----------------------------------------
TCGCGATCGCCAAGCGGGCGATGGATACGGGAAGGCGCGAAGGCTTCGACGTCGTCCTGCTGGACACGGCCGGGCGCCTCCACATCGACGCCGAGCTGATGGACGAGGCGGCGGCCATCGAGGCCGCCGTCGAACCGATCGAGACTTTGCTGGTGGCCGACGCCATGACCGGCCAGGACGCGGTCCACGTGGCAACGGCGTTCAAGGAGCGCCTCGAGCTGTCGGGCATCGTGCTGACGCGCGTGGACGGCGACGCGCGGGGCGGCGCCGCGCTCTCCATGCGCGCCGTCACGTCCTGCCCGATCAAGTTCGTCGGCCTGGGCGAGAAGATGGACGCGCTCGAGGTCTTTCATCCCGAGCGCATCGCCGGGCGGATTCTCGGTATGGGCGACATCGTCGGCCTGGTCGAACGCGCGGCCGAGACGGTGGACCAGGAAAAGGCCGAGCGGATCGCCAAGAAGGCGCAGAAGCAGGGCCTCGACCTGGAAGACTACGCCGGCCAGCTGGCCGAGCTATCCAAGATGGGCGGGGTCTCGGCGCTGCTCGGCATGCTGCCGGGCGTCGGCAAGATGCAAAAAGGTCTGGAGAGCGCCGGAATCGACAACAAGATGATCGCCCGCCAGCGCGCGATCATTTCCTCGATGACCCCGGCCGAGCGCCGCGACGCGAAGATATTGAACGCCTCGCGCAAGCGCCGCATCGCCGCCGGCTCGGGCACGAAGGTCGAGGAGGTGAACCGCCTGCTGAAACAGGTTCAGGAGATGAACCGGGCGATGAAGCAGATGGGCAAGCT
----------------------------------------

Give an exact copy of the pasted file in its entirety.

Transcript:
TCGCGATCGCCAAGCGGGCGATGGATACGGGAAGGCGCGAAGGCTTCGACGTCGTCCTGCTGGACACGGCCGGGCGCCTCCACATCGACGCCGAGCTGATGGACGAGGCGGCGGCCATCGAGGCCGCCGTCGAACCGATCGAGACTTTGCTGGTGGCCGACGCCATGACCGGCCAGGACGCGGTCCACGTGGCAACGGCGTTCAAGGAGCGCCTCGAGCTGTCGGGCATCGTGCTGACGCGCGTGGACGGCGACGCGCGGGGCGGCGCCGCGCTCTCCATGCGCGCCGTCACGTCCTGCCCGATCAAGTTCGTCGGCCTGGGCGAGAAGATGGACGCGCTCGAGGTCTTTCATCCCGAGCGCATCGCCGGGCGGATTCTCGGTATGGGCGACATCGTCGGCCTGGTCGAACGCGCGGCCGAGACGGTGGACCAGGAAAAGGCCGAGCGGATCGCCAAGAAGGCGCAGAAGCAGGGCCTCGACCTGGAAGACTACGCCGGCCAGCTGGCCGAGCTATCCAAGATGGGCGGGGTCTCGGCGCTGCTCGGCATGCTGCCGGGCGTCGGCAAGATGCAAAAAGGTCTGGAGAGCGCCGGAATCGACAACAAGATGATCGCCCGCCAGCGCGCGATCATTTCCTCGATGACCCCGGCCGAGCGCCGCGACGCGAAGATATTGAACGCCTCGCGCAAGCGCCGCATCGCCGCCGGCTCGGGCACGAAGGTCGAGGAGGTGAACCGCCTGCTGAAACAGGTTCAGGAGATGAACCGGGCGATGAAGCAGATGGGCAAGCT